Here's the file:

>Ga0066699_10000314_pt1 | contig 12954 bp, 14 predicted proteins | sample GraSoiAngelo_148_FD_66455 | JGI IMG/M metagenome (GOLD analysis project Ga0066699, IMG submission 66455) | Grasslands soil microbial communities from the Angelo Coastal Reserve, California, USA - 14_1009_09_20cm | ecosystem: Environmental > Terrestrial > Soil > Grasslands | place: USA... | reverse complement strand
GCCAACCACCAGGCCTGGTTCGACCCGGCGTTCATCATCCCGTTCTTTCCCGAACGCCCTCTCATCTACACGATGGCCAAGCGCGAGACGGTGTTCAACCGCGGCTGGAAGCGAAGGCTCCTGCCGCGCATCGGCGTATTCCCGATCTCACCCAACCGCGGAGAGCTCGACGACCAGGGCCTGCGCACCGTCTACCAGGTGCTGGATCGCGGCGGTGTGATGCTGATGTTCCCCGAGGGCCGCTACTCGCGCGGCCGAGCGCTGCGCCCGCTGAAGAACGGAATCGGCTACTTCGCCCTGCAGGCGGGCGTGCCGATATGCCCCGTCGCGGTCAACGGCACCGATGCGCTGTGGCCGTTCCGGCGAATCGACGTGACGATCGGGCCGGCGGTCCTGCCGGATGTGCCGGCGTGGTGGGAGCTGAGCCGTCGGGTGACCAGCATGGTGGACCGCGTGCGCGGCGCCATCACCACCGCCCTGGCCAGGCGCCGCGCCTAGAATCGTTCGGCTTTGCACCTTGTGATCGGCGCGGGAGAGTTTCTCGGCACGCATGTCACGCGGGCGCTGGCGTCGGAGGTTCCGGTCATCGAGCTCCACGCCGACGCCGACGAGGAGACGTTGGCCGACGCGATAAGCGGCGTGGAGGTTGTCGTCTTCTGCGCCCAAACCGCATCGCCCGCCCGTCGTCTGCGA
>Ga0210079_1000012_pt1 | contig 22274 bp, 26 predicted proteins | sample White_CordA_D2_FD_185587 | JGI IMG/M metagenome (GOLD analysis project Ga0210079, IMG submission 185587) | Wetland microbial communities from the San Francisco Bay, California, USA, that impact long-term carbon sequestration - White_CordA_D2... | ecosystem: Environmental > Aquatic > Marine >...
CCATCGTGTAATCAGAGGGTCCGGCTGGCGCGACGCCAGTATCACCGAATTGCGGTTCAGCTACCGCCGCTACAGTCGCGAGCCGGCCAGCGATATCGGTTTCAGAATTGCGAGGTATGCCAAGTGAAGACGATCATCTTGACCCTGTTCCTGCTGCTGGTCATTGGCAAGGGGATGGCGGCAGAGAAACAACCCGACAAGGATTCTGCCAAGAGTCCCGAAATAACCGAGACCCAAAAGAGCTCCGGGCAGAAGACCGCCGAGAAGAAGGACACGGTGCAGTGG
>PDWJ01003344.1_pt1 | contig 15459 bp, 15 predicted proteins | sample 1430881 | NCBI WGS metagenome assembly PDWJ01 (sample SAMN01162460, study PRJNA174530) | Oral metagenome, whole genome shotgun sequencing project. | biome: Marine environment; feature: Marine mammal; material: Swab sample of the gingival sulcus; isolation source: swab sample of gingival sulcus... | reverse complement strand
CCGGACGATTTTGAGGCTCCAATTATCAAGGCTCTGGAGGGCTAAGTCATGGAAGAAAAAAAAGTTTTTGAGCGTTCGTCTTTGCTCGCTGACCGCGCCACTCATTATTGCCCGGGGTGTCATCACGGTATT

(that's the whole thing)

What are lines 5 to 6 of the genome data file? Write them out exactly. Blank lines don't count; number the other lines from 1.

>PDWJ01003344.1_pt1 | contig 15459 bp, 15 predicted proteins | sample 1430881 | NCBI WGS metagenome assembly PDWJ01 (sample SAMN01162460, study PRJNA174530) | Oral metagenome, whole genome shotgun sequencing project. | biome: Marine environment; feature: Marine mammal; material: Swab sample of the gingival sulcus; isolation source: swab sample of gingival sulcus... | reverse complement strand
CCGGACGATTTTGAGGCTCCAATTATCAAGGCTCTGGAGGGCTAAGTCATGGAAGAAAAAAAAGTTTTTGAGCGTTCGTCTTTGCTCGCTGACCGCGCCACTCATTATTGCCCGGGGTGTCATCACGGTATT